Barley is a grain that is very similar in size and texture of brown rice. There are several different types of barley but the most common is pearl barley.
Types of Barley
The difference between the types of barley has to do with how it is processed, similar to the differences in the way wheat is processed.
Pearl barley undergoes more rigorous processing than other types, removing the outer husk as well as the bran. This additional processing means that pearl barley takes less time to cook!
Where to Buy It
Like most foods you can of course get barley online.
At the grocery store, look for barley in the bulk foods aisle or with the other pre-packaged grains in the pasta/beans/grains aisle. Pearled barley has been hulled and is the most common type found in supermarkets.
How To Cook Barley
Once barley is cooked, it has a chewy texture and a mild nutty flavor, almost like brown rice.
Be sure to rinse it well because the cooking process releases starches that can get gummy when added to a recipe. Barley is interchangeable with rice, couscous, or quinoa (although cook time may vary).
- Pearl barley: 1 cup barley to 3 cups water. Simmer 35-45 minutes or until tender. Drain water.
- Hulled Barley: 1 cup barley to 3 cups water. Simmer 45-55 minutes or until tender. Add additional liquid if needed during cooking. Drain water before serving.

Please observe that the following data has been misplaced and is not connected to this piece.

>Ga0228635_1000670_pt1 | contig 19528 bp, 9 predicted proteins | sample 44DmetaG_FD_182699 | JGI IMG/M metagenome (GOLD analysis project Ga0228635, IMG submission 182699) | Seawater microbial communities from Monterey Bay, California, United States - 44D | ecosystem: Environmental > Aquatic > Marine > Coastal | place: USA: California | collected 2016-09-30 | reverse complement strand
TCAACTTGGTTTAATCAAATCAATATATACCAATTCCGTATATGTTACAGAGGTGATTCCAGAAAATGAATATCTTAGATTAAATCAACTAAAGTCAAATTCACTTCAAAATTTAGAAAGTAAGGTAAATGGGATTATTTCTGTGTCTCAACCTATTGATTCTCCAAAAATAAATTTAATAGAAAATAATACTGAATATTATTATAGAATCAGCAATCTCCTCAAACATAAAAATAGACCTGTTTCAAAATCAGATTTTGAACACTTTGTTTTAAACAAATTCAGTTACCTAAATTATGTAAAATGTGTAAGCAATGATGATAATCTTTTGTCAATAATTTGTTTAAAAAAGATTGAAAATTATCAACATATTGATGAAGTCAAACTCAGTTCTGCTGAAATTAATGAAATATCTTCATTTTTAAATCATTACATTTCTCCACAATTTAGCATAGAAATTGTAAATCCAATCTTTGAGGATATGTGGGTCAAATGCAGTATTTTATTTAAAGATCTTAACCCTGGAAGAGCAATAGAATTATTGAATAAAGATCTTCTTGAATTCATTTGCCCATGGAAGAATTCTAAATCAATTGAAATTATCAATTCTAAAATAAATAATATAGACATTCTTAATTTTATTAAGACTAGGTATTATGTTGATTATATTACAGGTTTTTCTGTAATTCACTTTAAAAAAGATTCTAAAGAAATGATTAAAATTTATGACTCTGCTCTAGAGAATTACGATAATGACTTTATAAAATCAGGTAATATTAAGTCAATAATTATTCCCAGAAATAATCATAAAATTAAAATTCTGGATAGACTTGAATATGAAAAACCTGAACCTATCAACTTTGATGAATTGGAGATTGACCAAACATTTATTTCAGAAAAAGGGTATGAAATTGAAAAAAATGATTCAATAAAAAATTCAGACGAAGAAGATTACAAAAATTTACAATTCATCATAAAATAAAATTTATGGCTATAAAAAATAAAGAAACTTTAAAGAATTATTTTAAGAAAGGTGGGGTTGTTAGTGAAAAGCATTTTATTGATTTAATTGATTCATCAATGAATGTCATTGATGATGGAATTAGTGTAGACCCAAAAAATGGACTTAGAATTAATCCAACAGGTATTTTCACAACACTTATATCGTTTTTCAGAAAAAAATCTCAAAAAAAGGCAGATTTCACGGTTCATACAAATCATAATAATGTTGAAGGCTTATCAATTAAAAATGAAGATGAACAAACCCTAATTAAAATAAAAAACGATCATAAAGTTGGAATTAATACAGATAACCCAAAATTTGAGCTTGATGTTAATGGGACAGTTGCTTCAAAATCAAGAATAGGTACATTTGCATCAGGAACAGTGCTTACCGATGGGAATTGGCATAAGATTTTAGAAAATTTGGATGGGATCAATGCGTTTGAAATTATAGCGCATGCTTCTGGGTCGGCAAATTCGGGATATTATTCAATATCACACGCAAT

According to the Idaho Barley Commission, cook times can vary based on the type of barley (even the type of pearl barley) so check your package ingredients or check your barley a bit early so it doesn’t overcook.
Barley can be soaked overnight to remove the hulls and residual starches and this will also decrease cooking time to a mere 15 or 20 minutes.
What To Make with Barley
Barley can be added to a soup, stew, or casserole and can also stand alone as a cold salad. Because of its versatile flavor and appearance, barley is a great way to stretch the family food budget!
Barley can be prepared for hot or cold dishes and is an economical pantry staple for those on a budget. Did you know that most of the barley grown in the US is for cattle feed? It may not make it into your soup, but it might make it into your beer once it’s refined into barley malt. Toss a handful of cooked barley into a barley soup, barley stew, or over a salad for a nutritious fiber punch!